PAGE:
Home Made Fig Newtons

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Home Made Fig Newtons

I think you are either a Fig Newton lover… or not. But let’s forget about those people, as I am a Fig Newton lover. I have the most wonderful, nostalgic associations with this classic cookie. It was the only “packaged” sweet I remember being allowed as a kid, (I honest to God had my first Oreo in college, but that is a different story) and boy did we love them.

They are soft and chewy and soooo good. Creamy vanilla dough and a textured, sweet, figgy filling! A great cookie for your kids lunches, or for the grown ups that grew up eating them!

Cookie Dough:
1 1/2 sticks butter, at room temperature
¾ cup white sugar
1 ½ large egg whites
1 tsp vanilla extract
2 ¼ AP flour

In the bowl of a mixer, cream together the butter and sugar until pale and fluffy. Add the egg whites and vanilla and mix until well combined. Slowly add in the flour and mix until there is a smooth, uniform dough.



Like a sugar cookie dough, I formed this into a smooth disc, wrapped it in saran wrap and put it into the refrigerator to chill. You could let it chill for an hour, or up to several days depending on your schedule.

(chilled dough)

Figgy Filling:
1 cup of dried mission figs, (that is how many come in your average store purchased package of dried figs)
2 cups good quality apple juice
½ cup water
½ cup sugar


Finely chop the dried figs with a sharp knife.


In a small sauce pan, combine the figs with the sugar, juice and water.


Mix everything together and simmer uncovered about an hour, or until the figs are soft and most of the liquid has been reduced to a syrupy consistency.


Wait for the mixture to cool slightly and then add them to the bowl of a food processor.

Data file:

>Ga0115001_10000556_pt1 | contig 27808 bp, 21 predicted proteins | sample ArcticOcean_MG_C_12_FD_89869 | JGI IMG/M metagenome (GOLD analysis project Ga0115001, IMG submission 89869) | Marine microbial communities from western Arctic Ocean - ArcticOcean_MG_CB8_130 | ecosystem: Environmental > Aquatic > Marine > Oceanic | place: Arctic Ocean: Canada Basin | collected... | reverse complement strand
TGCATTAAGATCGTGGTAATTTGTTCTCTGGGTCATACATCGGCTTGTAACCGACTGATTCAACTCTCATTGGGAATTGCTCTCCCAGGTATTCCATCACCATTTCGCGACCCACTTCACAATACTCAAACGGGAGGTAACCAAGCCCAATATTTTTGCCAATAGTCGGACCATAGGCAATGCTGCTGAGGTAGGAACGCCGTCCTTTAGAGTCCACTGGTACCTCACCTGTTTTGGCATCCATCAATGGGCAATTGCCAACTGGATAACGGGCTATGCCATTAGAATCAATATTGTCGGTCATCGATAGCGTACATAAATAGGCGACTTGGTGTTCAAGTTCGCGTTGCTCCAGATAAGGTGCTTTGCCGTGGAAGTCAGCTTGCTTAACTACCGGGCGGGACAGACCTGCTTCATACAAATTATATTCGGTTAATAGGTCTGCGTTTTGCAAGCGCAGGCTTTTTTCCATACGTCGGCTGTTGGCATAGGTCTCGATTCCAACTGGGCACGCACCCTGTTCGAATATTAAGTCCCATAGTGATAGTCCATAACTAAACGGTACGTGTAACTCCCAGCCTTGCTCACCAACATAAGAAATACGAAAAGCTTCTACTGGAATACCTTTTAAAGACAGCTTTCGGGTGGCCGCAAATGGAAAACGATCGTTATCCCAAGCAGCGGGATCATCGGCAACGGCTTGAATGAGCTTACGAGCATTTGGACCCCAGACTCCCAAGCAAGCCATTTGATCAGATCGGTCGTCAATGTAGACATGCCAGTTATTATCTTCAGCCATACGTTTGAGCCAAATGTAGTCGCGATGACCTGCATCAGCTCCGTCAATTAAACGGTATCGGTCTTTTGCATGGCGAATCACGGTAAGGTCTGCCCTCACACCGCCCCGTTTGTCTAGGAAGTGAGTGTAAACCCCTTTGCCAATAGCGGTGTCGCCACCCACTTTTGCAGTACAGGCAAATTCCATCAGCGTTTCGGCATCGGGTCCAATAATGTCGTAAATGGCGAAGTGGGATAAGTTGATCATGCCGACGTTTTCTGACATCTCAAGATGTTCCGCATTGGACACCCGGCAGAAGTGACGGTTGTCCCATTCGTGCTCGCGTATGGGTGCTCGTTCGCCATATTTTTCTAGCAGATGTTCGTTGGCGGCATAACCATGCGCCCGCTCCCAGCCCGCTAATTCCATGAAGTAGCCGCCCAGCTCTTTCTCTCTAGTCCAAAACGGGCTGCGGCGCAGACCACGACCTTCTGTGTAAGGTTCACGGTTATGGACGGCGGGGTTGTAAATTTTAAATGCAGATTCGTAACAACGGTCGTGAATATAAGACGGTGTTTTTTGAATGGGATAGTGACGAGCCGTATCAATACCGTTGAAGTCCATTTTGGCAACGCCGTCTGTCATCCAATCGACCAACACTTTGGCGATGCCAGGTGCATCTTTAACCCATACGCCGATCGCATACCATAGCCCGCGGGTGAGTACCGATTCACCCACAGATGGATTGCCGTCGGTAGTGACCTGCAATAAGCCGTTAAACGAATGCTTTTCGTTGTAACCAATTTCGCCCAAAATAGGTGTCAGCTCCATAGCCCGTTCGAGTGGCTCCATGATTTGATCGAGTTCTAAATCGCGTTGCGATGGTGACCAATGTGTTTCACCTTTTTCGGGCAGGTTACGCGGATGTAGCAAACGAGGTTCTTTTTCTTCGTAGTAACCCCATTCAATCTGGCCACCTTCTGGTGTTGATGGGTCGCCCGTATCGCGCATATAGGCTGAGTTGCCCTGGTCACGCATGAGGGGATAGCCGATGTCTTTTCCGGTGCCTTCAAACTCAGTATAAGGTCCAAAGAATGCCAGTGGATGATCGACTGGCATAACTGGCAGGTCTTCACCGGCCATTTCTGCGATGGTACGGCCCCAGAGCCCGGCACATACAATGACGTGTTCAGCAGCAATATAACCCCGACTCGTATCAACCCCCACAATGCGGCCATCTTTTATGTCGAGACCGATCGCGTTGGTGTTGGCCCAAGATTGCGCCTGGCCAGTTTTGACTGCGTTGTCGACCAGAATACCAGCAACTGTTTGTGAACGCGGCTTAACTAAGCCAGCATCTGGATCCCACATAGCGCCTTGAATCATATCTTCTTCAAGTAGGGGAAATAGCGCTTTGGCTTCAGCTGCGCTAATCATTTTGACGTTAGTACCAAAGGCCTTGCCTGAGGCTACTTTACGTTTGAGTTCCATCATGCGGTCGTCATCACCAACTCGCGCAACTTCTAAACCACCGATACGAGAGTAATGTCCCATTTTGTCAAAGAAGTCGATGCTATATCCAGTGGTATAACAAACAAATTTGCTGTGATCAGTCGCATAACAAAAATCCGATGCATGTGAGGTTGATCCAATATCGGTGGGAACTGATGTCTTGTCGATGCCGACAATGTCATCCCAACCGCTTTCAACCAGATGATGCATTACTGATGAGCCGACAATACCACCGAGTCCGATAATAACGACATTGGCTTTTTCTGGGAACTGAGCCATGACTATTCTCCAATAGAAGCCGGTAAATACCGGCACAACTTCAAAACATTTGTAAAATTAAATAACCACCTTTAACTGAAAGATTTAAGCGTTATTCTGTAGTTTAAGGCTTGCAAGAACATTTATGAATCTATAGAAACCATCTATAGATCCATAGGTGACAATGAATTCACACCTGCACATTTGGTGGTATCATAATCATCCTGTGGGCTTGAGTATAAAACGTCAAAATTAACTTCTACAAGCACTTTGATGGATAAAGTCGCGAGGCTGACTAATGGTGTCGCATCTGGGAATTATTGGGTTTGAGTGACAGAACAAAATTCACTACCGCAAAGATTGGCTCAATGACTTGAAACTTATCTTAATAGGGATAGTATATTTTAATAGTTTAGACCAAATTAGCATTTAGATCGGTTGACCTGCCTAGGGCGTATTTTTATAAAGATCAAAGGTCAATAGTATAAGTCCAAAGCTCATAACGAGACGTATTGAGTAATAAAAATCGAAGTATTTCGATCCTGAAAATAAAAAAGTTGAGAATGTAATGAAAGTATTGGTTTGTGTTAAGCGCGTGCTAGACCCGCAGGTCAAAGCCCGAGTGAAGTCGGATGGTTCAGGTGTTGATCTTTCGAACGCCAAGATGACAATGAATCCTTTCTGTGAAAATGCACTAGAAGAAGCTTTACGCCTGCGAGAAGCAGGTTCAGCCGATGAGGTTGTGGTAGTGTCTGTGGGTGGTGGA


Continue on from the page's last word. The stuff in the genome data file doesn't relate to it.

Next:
Puree the figs until they make a paste.


Refrigerate the puree until cold, a few hours and up to a few days.



Pre heat the oven to 350 degrees. Prepare one large sheet pan with a silpat or a sheet of parchment paper.

Cut the disc of dough in half, and on a floured surface, roll out each half into an approximately 12×8” rectangle. Trim the edges with a sharp knife so that it is an even rectangle.


Cut this in half, so that you have two long strips, approximately 12×4”.


Spread ¼ of the fig mixture down the center of each of the strips.



Fold the edges over so that they meet, and lightly seal them together.


Turn the “log” over, so that the seam is on the bottom of the cookies.

Transfer (carefully!!!) the logs to the sheet pan.


Using a sharp knife (I think a serrated knife works best) cut the logs evenly into about 2” long bars.

Repeat this with the additional dough and fig filling.

Bake the fig bars until they are barely golden, but still quite pale. This took about 20 minutes, but every oven is different so keep an eye out after the 15 minute mark.



Store these in an airtight container after cooling.

Truth be told these were better the second day, and just continued to get better and better! These were good up to a week after I made them. After that I can’t vouch! Because we ate them all ☺

Leave a Reply


  1. Alex says:

    How would you adapt using fresh figs instead of dried ones? My Dad has 3 fig trees bursting at the seams with figs, and I thought fig newtons would be perfect for some. These look wonderful!

    • Hi Alex! I cannot guarantee that this will be perfect since I have only used dried in this recipe, but I would simply use fresh instead of dried, and ommit the apple juice (which is used to plump them up). Please let me know how this goes! As far as using up your figs, (i do this every year with mine!) roasting a pork loin in tinfoil with the figs is great, as well as turning them into fig chutney and canning a fig spread which is amazing with cheese in the middle of winter when there are no fresh figs to be found! As my own figs ripen in the next few weeks, I promise to make some recipes!